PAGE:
Sentinel-Echo.com

July 25, 2013

Local man saves drowning couple in Florida

By Nita Johnson
Staff Writer

LAUREL COUNTY, Ky. —

A Florida vacation heralded a Laurel man as a hero after his quick actions saved a drowning couple.

Josh Weaver, the 20-year-old son of Wayne Weaver and Michelle Weaver of London, had just come out of the ocean on Saturday to put his sunglasses away. Weaver accompanied his girlfriend and her family to Destin for a week at the beach and was waiting to check into their beach-front condo when he heard someone calling for help.

“The beach was red-flagged due to the riptide currents,” Weaver said. “I saw two people way out in the water.”

Their cries for help prompted the young Laurel man to borrow a ‘boogie board’ from a boy at the beach so he could help the unknown couple.

“I tied the board to me and swam out to them. It was the hardest swim I’ve ever had,” he added. “I was swimming against the waves, so it was hard.”

Weaver, who is an avid swimmer and worked as a lifeguard at the Levi Jackson Park pool for three years, said the couple — a male and female — were “about 65 yards” from the shore and were about 15 feet from one another.

“It took me about 5 or 6 minutes to go out there to them because the waves were against me and I had to go under them,” Weaver said. “I could see the woman and I could tell the man was trying to get to her, but he couldn’t. She looked like she was in worse shape than he was so I went to her first,” Weaver said. “Then I got to him and we put her on the board and he held onto her. She was unresponsive, but he could still talk, although he was exhausted.”

Despite his prior lifeguard training and experience, Weaver said the swim through the ocean was a battle of his own strength.

“I kept thinking, ‘I’ve never been this far out in the ocean before. I hope I’m not the third person pulled out by these riptides.’ Then I remembered something that Steve House, who was a lifeguard at the pool for years, always told us. He said if we were ever in the ocean in a riptide, to swim horizontally. I did that, and it started working,” Weaver said.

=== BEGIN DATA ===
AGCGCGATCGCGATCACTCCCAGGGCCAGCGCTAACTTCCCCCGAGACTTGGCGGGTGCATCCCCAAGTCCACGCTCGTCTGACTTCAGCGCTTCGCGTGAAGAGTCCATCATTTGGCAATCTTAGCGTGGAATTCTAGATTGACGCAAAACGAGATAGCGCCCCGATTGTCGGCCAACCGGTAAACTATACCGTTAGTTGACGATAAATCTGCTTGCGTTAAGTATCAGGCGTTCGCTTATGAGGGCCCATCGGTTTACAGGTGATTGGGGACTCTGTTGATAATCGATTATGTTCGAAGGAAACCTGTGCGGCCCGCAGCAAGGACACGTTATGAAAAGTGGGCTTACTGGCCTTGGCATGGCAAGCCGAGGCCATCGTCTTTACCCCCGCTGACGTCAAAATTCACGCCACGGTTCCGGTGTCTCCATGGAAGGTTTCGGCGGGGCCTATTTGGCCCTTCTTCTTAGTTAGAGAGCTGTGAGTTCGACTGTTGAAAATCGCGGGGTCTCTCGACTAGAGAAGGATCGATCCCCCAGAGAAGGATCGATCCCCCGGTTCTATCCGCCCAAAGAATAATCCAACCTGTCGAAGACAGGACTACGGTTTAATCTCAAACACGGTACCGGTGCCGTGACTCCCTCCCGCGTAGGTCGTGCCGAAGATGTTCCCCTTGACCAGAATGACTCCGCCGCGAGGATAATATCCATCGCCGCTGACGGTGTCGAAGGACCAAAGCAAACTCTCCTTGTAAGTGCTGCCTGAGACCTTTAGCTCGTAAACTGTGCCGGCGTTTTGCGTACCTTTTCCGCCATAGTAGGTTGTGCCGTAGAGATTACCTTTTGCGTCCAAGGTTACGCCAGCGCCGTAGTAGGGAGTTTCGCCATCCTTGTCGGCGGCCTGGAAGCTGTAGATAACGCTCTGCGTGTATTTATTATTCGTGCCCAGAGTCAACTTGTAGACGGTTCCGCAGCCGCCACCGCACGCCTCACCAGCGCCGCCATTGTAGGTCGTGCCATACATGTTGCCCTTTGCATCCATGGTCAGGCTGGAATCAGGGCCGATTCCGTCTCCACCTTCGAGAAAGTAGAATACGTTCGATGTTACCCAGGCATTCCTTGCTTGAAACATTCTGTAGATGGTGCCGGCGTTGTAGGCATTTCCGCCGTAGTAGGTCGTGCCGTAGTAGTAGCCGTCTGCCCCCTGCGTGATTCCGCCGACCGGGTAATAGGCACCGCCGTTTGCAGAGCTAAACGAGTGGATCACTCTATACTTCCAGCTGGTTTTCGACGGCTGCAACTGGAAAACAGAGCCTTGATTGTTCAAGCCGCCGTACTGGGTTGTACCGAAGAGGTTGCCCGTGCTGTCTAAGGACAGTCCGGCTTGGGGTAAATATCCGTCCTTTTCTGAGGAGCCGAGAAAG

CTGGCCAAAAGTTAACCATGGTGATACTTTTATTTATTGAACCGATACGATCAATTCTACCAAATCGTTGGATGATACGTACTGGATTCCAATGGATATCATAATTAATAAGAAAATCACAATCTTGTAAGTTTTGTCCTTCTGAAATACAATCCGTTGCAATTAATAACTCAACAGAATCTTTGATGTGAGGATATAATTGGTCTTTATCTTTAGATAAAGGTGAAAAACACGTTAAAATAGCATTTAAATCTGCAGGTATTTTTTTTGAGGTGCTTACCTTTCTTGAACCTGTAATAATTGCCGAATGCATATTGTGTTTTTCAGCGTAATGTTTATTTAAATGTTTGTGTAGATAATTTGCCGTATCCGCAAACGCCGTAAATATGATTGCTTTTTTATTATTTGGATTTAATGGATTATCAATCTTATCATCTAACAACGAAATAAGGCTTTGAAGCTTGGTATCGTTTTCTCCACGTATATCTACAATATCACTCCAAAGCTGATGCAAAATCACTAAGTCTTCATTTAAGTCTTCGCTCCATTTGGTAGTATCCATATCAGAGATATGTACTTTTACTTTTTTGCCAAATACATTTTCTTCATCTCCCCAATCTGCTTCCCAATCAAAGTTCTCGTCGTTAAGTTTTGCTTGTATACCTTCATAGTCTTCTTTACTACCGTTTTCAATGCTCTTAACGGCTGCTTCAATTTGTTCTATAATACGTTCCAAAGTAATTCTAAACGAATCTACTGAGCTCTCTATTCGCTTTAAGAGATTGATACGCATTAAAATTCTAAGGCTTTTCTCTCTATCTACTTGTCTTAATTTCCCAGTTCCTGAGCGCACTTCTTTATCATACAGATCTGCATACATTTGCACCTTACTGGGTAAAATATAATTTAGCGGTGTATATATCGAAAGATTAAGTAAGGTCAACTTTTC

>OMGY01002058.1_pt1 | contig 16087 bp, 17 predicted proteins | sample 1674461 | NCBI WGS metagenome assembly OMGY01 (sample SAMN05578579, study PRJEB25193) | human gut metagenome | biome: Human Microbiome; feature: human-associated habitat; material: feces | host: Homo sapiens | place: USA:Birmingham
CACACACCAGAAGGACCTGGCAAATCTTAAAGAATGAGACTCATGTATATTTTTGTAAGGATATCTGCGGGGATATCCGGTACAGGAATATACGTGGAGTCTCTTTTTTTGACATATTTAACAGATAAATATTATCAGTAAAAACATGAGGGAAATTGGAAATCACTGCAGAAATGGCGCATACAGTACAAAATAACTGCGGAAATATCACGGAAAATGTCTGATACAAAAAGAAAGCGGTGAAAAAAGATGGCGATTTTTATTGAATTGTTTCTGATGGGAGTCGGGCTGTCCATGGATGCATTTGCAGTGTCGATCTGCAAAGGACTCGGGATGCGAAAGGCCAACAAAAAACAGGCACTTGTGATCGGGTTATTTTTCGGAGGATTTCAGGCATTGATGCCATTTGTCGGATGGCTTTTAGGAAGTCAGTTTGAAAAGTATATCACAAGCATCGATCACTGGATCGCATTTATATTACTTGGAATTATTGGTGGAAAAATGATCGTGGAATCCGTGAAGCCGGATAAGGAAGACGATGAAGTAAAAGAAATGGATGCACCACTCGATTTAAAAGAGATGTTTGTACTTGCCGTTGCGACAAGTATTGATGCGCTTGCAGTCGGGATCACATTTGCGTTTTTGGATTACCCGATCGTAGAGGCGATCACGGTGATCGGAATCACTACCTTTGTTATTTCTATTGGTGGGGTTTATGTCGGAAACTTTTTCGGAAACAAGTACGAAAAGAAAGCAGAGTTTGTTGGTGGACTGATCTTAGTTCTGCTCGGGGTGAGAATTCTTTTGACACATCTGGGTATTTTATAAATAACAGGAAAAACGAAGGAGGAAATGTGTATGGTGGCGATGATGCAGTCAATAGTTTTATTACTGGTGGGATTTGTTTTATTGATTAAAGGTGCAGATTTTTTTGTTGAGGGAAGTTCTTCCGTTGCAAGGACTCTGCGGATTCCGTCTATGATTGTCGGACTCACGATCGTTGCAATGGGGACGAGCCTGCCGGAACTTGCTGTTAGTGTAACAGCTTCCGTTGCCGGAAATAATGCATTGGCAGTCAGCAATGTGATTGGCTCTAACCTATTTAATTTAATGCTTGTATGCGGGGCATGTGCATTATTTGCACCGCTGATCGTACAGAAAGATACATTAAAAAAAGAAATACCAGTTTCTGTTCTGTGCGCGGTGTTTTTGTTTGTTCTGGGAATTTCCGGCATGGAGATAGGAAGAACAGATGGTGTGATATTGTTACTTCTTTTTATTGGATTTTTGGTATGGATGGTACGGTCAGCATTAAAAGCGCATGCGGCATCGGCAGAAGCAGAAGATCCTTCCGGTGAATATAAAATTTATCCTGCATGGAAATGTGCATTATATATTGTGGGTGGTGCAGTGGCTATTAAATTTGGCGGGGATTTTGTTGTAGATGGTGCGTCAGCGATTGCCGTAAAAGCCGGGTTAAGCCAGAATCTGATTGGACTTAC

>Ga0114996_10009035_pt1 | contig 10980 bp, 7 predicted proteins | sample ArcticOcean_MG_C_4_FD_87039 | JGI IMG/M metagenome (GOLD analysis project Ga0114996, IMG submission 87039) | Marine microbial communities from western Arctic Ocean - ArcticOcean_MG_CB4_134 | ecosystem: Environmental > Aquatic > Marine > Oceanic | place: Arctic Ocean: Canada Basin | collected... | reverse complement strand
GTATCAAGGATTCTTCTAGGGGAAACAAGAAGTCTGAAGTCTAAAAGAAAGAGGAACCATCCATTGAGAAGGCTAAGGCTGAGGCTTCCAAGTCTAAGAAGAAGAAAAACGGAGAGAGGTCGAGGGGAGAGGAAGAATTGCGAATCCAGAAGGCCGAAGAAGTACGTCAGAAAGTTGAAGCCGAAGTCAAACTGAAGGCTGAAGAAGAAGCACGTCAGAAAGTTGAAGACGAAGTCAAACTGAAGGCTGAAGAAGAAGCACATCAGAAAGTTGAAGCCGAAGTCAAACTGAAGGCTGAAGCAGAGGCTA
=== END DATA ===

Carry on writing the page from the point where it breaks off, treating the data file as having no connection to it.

By the time Weaver reached a level where he could stand in the water, a group of people had already formed at the shoreline and lifeguards were on hand to assist the three people.

“We had to carry the woman in, and we got her on the beach and rolled her onto her side to the life-saving position so we could get out some of the water she’d taken in,” the Laurel native said. “Then the lifeguards came and put an oxygen mask on her and the ambulance came and took her to the hospital.”

The man rescued by Weaver said the woman was his 24-year-old wife and that the couple had been in the water when a strong current jerked them out to sea. While the two attempted to reach each other and swim back to shore, the large and frequent waves hampered their progress.

“I was scared for them and for myself,” Weaver said. “I’ve always loved the water and go swimming in the lake and was a lifeguard, but that was just at the pool. I tried to get the man to help me get us in but he was exhausted from fighting the riptide and he couldn’t do much.”

Weaver explained the lifeguard stations along the beach front were spaced out and the particular location where the couple was pulled out to sea was not near one of those stations. Fellow beach goers, he said, told him afterward they heard the man’s cries for help but either they were not confident enough to battle the currents or did not know what to do to help.

“The lifeguards told me I probably saved their (the unknown couple) lives, then they came back and said the woman was in critical condition. I just hope she gets okay,” Weaver said.

Although he risked his own life in order to save an unknown couple from probable drowning, Weaver said he still wonders where he got the strength to perform the life-saving act.

 “People kept asking me if I was a lifeguard,” he said. “I told them no, I was just a guy from Kentucky.”